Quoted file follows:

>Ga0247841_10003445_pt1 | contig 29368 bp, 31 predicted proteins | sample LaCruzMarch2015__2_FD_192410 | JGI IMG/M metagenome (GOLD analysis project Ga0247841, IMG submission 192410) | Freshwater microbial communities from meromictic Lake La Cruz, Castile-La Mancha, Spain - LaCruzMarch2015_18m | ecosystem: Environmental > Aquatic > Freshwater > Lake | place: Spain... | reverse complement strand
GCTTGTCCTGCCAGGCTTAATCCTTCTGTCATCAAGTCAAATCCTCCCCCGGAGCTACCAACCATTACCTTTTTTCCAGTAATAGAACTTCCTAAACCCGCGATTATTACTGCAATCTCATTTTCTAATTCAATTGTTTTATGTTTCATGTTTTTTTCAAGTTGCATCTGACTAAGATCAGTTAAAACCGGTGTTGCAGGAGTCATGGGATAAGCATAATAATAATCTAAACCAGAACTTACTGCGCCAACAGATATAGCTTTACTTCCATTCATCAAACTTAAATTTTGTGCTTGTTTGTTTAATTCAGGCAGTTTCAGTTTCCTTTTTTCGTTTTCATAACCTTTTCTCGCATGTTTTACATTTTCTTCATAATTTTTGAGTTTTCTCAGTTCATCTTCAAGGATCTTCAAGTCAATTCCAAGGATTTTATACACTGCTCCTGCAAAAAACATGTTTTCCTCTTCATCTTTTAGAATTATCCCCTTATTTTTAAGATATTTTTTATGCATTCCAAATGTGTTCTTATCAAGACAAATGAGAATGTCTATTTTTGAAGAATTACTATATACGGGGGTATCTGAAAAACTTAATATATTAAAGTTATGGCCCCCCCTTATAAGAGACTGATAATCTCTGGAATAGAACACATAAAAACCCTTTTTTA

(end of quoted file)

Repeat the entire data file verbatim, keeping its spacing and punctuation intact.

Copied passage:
>Ga0247841_10003445_pt1 | contig 29368 bp, 31 predicted proteins | sample LaCruzMarch2015__2_FD_192410 | JGI IMG/M metagenome (GOLD analysis project Ga0247841, IMG submission 192410) | Freshwater microbial communities from meromictic Lake La Cruz, Castile-La Mancha, Spain - LaCruzMarch2015_18m | ecosystem: Environmental > Aquatic > Freshwater > Lake | place: Spain... | reverse complement strand
GCTTGTCCTGCCAGGCTTAATCCTTCTGTCATCAAGTCAAATCCTCCCCCGGAGCTACCAACCATTACCTTTTTTCCAGTAATAGAACTTCCTAAACCCGCGATTATTACTGCAATCTCATTTTCTAATTCAATTGTTTTATGTTTCATGTTTTTTTCAAGTTGCATCTGACTAAGATCAGTTAAAACCGGTGTTGCAGGAGTCATGGGATAAGCATAATAATAATCTAAACCAGAACTTACTGCGCCAACAGATATAGCTTTACTTCCATTCATCAAACTTAAATTTTGTGCTTGTTTGTTTAATTCAGGCAGTTTCAGTTTCCTTTTTTCGTTTTCATAACCTTTTCTCGCATGTTTTACATTTTCTTCATAATTTTTGAGTTTTCTCAGTTCATCTTCAAGGATCTTCAAGTCAATTCCAAGGATTTTATACACTGCTCCTGCAAAAAACATGTTTTCCTCTTCATCTTTTAGAATTATCCCCTTATTTTTAAGATATTTTTTATGCATTCCAAATGTGTTCTTATCAAGACAAATGAGAATGTCTATTTTTGAAGAATTACTATATACGGGGGTATCTGAAAAACTTAATATATTAAAGTTATGGCCCCCCCTTATAAGAGACTGATAATCTCTGGAATAGAACACATAAAAACCCTTTTTTA